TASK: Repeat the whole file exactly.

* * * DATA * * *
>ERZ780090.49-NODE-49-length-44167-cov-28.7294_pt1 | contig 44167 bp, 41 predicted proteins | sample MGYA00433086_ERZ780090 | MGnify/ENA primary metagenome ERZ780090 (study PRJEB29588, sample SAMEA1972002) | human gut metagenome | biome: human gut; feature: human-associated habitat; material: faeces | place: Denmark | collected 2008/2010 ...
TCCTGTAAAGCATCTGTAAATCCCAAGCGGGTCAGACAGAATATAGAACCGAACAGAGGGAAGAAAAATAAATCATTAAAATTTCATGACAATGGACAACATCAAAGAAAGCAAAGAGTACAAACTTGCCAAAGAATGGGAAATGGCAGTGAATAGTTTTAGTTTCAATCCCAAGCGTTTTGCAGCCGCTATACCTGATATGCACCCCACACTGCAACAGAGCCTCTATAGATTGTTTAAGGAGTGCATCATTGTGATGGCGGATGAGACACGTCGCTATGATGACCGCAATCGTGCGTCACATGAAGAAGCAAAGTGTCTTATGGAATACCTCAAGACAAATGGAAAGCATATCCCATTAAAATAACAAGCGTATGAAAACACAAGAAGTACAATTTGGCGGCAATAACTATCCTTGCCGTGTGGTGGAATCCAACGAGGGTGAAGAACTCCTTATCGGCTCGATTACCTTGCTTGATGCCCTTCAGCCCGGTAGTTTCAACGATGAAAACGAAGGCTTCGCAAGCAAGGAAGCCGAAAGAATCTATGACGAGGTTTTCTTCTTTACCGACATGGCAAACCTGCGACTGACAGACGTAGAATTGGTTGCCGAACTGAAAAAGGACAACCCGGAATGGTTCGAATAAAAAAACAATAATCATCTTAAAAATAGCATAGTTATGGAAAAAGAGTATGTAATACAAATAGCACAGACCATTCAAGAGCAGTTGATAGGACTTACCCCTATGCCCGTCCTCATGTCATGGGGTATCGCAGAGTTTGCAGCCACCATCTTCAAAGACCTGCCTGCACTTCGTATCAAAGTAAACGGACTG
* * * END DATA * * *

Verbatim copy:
>ERZ780090.49-NODE-49-length-44167-cov-28.7294_pt1 | contig 44167 bp, 41 predicted proteins | sample MGYA00433086_ERZ780090 | MGnify/ENA primary metagenome ERZ780090 (study PRJEB29588, sample SAMEA1972002) | human gut metagenome | biome: human gut; feature: human-associated habitat; material: faeces | place: Denmark | collected 2008/2010 ...
TCCTGTAAAGCATCTGTAAATCCCAAGCGGGTCAGACAGAATATAGAACCGAACAGAGGGAAGAAAAATAAATCATTAAAATTTCATGACAATGGACAACATCAAAGAAAGCAAAGAGTACAAACTTGCCAAAGAATGGGAAATGGCAGTGAATAGTTTTAGTTTCAATCCCAAGCGTTTTGCAGCCGCTATACCTGATATGCACCCCACACTGCAACAGAGCCTCTATAGATTGTTTAAGGAGTGCATCATTGTGATGGCGGATGAGACACGTCGCTATGATGACCGCAATCGTGCGTCACATGAAGAAGCAAAGTGTCTTATGGAATACCTCAAGACAAATGGAAAGCATATCCCATTAAAATAACAAGCGTATGAAAACACAAGAAGTACAATTTGGCGGCAATAACTATCCTTGCCGTGTGGTGGAATCCAACGAGGGTGAAGAACTCCTTATCGGCTCGATTACCTTGCTTGATGCCCTTCAGCCCGGTAGTTTCAACGATGAAAACGAAGGCTTCGCAAGCAAGGAAGCCGAAAGAATCTATGACGAGGTTTTCTTCTTTACCGACATGGCAAACCTGCGACTGACAGACGTAGAATTGGTTGCCGAACTGAAAAAGGACAACCCGGAATGGTTCGAATAAAAAAACAATAATCATCTTAAAAATAGCATAGTTATGGAAAAAGAGTATGTAATACAAATAGCACAGACCATTCAAGAGCAGTTGATAGGACTTACCCCTATGCCCGTCCTCATGTCATGGGGTATCGCAGAGTTTGCAGCCACCATCTTCAAAGACCTGCCTGCACTTCGTATCAAAGTAAACGGACTG